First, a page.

Scottish – Irish – Celtic

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Events recognizing Celtic roots and also traditions have long been popular. From the stirring cry of the bag pipe to the dress of official tartan and kilt, weddings based on elements of Celtic practice can provide enduring memories. Aspects of these wedding events could consist of part or all of the following:

Anam Cara - Literally, the Hearts Partner, this practice is a one-of-a-kind ceremony commemorating the production of an ageless love forever more. This event of the elements; to the Celts the four aspects Earth, Fire, Water and Air were the structures on which a successful relationship were built.

Anam Cara

This practice was adjusted as Christianity moved right into the Celtic lands and continues to be a fantastic way to include loved ones in your ceremony.

Handfasting

Handfasting - A ceremony dating back right to classical times, Handfasting is a custom of marriage prior to the accessibility of rings and precious metals. The couple would take a piece of fabric or rope and before their friends and families, declare their love and intention by stating a couple of words as well as binding themselves together symbolically with the cordage. It is from this practice we still describe marriage as "tying the knot".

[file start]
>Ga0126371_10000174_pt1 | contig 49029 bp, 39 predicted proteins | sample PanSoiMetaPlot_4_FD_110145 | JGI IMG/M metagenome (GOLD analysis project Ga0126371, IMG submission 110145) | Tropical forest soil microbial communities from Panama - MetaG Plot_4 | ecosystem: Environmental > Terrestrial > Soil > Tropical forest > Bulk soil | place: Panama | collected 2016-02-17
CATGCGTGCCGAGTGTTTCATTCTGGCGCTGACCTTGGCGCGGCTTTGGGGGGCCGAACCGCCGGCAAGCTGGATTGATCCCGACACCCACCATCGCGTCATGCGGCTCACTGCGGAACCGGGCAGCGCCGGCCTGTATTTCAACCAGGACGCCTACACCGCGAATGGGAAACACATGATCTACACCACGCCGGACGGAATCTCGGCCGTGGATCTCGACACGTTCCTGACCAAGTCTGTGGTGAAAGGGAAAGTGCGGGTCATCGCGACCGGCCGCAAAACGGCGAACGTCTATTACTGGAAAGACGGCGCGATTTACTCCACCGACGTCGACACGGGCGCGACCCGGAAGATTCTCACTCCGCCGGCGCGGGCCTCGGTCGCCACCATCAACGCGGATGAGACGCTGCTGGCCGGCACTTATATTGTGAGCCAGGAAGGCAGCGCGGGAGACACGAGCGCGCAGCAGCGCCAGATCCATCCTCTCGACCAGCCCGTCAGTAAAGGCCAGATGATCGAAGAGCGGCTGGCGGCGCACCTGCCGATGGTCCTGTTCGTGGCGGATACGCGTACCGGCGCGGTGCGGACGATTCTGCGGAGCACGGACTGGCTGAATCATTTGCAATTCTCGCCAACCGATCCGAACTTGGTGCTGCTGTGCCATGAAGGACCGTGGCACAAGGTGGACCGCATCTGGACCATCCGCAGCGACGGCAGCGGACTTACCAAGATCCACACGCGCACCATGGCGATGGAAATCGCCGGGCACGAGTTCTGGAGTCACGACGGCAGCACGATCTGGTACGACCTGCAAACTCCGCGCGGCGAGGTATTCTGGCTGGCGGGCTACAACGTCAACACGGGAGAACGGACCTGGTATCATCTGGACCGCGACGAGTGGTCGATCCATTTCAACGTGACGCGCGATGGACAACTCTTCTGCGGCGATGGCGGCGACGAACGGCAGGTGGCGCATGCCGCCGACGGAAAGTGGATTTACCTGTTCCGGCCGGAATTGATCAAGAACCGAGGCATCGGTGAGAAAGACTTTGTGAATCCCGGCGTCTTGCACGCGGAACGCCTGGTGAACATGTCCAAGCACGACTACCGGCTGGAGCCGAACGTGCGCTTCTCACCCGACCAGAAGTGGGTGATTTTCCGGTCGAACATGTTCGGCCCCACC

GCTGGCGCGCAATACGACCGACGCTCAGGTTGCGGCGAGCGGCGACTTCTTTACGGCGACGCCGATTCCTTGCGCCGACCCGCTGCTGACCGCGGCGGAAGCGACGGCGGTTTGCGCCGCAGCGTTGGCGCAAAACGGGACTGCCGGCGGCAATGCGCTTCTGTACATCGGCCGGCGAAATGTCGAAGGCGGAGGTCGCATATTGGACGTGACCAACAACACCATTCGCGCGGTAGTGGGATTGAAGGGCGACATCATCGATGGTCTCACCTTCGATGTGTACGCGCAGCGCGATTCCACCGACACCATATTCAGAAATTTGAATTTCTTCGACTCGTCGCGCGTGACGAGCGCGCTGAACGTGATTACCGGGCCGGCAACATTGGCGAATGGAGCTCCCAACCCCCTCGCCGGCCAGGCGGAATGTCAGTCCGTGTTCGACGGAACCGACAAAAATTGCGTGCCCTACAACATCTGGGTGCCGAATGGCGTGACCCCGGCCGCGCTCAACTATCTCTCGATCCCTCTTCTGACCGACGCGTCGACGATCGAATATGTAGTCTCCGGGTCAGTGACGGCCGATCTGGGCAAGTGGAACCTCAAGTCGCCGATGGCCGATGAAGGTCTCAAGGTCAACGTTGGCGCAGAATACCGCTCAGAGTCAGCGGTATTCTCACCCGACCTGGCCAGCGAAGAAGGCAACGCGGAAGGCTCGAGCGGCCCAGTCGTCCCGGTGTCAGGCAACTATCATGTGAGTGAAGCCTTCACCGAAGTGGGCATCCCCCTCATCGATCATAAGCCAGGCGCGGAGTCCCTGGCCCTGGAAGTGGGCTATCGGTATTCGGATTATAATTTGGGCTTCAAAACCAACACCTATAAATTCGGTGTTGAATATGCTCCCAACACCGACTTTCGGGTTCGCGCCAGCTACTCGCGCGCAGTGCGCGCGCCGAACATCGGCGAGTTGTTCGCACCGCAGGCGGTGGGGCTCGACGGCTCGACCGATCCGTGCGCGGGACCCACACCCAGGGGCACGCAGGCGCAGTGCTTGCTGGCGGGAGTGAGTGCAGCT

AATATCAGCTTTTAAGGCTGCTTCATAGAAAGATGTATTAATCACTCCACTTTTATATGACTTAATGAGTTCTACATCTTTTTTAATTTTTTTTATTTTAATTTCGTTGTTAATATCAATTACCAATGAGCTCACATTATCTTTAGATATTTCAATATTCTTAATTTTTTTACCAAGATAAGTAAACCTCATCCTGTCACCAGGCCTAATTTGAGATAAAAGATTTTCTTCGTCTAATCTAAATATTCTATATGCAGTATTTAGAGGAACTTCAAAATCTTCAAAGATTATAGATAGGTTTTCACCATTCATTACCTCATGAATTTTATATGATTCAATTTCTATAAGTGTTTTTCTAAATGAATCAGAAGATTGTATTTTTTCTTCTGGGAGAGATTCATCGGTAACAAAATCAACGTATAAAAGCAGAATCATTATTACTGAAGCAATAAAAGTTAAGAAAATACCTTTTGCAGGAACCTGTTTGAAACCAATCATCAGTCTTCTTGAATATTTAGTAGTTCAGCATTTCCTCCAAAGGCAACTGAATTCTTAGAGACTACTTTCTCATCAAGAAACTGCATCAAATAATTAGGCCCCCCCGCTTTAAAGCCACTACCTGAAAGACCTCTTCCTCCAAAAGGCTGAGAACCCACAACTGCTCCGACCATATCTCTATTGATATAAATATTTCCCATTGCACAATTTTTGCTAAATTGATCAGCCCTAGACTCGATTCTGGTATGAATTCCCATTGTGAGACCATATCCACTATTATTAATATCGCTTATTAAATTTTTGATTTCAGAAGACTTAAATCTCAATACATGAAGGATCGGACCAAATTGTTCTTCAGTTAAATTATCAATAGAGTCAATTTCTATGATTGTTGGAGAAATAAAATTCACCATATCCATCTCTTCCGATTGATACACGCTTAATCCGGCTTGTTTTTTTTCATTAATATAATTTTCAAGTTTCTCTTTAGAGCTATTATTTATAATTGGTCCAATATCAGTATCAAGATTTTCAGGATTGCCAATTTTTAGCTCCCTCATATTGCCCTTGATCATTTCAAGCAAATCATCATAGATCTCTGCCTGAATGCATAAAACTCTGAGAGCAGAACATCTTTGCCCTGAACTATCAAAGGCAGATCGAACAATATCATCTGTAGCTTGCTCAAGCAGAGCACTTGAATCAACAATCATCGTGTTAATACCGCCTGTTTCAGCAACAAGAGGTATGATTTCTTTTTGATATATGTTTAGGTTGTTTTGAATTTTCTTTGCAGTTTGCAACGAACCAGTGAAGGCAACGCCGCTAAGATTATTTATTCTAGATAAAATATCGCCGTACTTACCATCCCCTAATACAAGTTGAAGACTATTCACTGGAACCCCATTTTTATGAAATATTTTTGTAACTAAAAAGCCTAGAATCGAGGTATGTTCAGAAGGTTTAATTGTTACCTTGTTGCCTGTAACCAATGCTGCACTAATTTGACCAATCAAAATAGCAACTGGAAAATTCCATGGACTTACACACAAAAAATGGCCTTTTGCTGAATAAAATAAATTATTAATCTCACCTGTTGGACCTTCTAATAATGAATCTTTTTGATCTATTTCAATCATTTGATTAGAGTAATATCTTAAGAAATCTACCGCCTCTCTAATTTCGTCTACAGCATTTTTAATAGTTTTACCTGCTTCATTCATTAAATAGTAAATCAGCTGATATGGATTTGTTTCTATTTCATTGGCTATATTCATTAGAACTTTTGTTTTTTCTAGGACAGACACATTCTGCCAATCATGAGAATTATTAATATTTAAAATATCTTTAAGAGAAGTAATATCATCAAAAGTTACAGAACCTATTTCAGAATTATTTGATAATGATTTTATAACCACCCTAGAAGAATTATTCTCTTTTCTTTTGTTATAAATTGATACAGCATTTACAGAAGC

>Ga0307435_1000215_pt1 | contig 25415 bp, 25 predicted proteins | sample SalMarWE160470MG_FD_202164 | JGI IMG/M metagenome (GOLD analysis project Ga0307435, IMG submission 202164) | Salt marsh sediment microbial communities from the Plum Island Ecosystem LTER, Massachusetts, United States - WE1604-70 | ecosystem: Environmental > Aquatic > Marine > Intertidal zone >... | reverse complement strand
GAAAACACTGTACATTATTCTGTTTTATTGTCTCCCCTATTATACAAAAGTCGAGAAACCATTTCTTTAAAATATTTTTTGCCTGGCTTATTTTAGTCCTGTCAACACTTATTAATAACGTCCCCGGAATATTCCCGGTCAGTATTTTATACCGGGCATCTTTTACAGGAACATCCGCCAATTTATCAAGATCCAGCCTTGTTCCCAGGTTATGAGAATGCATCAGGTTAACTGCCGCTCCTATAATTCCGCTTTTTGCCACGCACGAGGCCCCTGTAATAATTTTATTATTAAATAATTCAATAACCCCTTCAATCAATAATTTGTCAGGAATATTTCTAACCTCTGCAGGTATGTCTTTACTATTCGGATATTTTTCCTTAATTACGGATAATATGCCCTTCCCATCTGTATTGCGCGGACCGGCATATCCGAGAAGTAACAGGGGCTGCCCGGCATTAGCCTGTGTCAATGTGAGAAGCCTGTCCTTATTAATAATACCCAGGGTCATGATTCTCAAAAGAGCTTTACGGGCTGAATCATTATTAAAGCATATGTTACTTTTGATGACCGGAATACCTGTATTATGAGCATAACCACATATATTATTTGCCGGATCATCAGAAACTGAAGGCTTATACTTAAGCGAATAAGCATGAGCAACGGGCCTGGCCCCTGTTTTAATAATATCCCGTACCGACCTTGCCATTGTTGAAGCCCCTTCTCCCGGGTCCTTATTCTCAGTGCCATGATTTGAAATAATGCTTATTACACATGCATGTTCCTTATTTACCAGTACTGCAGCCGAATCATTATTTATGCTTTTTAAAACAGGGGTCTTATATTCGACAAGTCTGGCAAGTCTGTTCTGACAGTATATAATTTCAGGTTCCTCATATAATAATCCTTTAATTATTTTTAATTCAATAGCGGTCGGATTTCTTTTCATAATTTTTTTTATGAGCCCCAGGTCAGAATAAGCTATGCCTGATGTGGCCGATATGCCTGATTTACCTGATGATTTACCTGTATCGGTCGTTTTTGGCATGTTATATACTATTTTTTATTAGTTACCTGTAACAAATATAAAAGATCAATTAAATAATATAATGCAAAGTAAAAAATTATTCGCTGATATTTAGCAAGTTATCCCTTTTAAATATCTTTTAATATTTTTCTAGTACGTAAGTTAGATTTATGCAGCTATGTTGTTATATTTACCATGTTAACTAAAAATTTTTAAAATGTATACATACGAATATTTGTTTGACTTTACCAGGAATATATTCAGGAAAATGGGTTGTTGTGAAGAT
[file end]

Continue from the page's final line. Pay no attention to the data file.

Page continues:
Oathing Stone -- Just what better place to put the pledges of a life time as well as eternity than in the heart of a stone? The oathing stone is held by the bride and groom while their vows are recited, after that in some customs is tossed into a deep body of water to hold those pledges for evermore. Today that stone might be kept as a remembrance of this wedding.

Oathing Stone

The Quaich - Originally crafted from timber the twin handled Quaich was a Scotsman's canteen, mess kit as well as drinking mug rolled into one. King James of Scotland gave his betrothed Anne of Denmark a Quaich as a symbol of his love for her during the marriage, from that point on the Quaich has been referred to as the "loving cup". This attractive ceremony conveys the true blessings of Kith and also Kin to the couple.

The Quaich

Pinning of the Tartan

Pinning of the Tartan - A new bride is formally accepted into the groom's family via this ceremony. Usually the oldest woman member of the groom's family gives a swatch of the household 's Tartan to the bride signifying she is now linked right into all the behaviors of the clan.

The presentation of the family sword - The martial origins of the Celtic individuals revolved around the defense of hearth and house. This event is the acknowledgement of the male members of the bride-to-be's family members that they also now have a new connection and a brand-new sibling in arms.

Family Arms

At Life's Moments weddings we can supply extensive guidance on Celtic/Scottish/Irish ceremonies, from building and construction of the ceremony to the final true blessing in Gaelic we can help you create the day of your dreams ...


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